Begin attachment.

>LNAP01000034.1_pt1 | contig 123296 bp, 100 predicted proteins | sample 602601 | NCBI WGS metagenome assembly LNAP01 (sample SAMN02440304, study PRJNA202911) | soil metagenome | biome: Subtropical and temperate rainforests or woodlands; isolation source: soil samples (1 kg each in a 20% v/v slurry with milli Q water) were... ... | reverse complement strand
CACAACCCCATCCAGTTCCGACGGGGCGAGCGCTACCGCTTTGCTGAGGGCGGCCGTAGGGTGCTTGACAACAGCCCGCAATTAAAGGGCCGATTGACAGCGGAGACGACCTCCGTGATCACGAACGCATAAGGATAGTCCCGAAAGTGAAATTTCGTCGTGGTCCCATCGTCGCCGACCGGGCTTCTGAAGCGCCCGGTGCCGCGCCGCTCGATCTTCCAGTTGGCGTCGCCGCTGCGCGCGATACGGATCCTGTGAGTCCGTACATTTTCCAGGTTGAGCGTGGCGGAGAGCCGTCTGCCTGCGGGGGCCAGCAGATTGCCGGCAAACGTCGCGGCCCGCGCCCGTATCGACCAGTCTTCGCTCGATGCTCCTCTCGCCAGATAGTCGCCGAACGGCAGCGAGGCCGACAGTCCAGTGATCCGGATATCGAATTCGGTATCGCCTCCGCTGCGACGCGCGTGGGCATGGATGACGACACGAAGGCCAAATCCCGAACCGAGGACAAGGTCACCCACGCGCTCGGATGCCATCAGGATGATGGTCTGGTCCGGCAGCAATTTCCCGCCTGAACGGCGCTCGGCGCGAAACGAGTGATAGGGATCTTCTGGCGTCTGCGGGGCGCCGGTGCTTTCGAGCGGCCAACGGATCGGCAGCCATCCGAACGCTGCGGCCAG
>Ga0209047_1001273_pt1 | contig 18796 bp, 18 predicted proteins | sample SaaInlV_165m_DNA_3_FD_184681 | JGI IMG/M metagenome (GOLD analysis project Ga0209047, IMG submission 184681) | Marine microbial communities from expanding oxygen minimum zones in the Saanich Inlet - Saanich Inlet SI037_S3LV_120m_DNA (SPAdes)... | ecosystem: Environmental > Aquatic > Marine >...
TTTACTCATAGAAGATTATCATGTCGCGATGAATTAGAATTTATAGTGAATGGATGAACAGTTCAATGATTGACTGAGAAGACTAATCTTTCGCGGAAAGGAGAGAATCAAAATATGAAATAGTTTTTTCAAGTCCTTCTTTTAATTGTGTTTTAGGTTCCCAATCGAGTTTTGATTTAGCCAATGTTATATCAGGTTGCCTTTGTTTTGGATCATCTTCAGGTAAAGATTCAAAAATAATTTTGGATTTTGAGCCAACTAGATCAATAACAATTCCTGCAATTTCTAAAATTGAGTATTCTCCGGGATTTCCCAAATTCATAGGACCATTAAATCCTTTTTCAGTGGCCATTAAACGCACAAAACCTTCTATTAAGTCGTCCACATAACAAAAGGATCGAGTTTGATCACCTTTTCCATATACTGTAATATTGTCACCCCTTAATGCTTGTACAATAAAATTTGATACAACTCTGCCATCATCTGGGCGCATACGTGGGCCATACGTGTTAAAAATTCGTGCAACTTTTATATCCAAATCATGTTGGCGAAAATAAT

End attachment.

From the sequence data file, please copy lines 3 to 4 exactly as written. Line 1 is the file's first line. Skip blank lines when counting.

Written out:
>Ga0209047_1001273_pt1 | contig 18796 bp, 18 predicted proteins | sample SaaInlV_165m_DNA_3_FD_184681 | JGI IMG/M metagenome (GOLD analysis project Ga0209047, IMG submission 184681) | Marine microbial communities from expanding oxygen minimum zones in the Saanich Inlet - Saanich Inlet SI037_S3LV_120m_DNA (SPAdes)... | ecosystem: Environmental > Aquatic > Marine >...
TTTACTCATAGAAGATTATCATGTCGCGATGAATTAGAATTTATAGTGAATGGATGAACAGTTCAATGATTGACTGAGAAGACTAATCTTTCGCGGAAAGGAGAGAATCAAAATATGAAATAGTTTTTTCAAGTCCTTCTTTTAATTGTGTTTTAGGTTCCCAATCGAGTTTTGATTTAGCCAATGTTATATCAGGTTGCCTTTGTTTTGGATCATCTTCAGGTAAAGATTCAAAAATAATTTTGGATTTTGAGCCAACTAGATCAATAACAATTCCTGCAATTTCTAAAATTGAGTATTCTCCGGGATTTCCCAAATTCATAGGACCATTAAATCCTTTTTCAGTGGCCATTAAACGCACAAAACCTTCTATTAAGTCGTCCACATAACAAAAGGATCGAGTTTGATCACCTTTTCCATATACTGTAATATTGTCACCCCTTAATGCTTGTACAATAAAATTTGATACAACTCTGCCATCATCTGGGCGCATACGTGGGCCATACGTGTTAAAAATTCGTGCAACTTTTATATCCAAATCATGTTGGCGAAAATAAT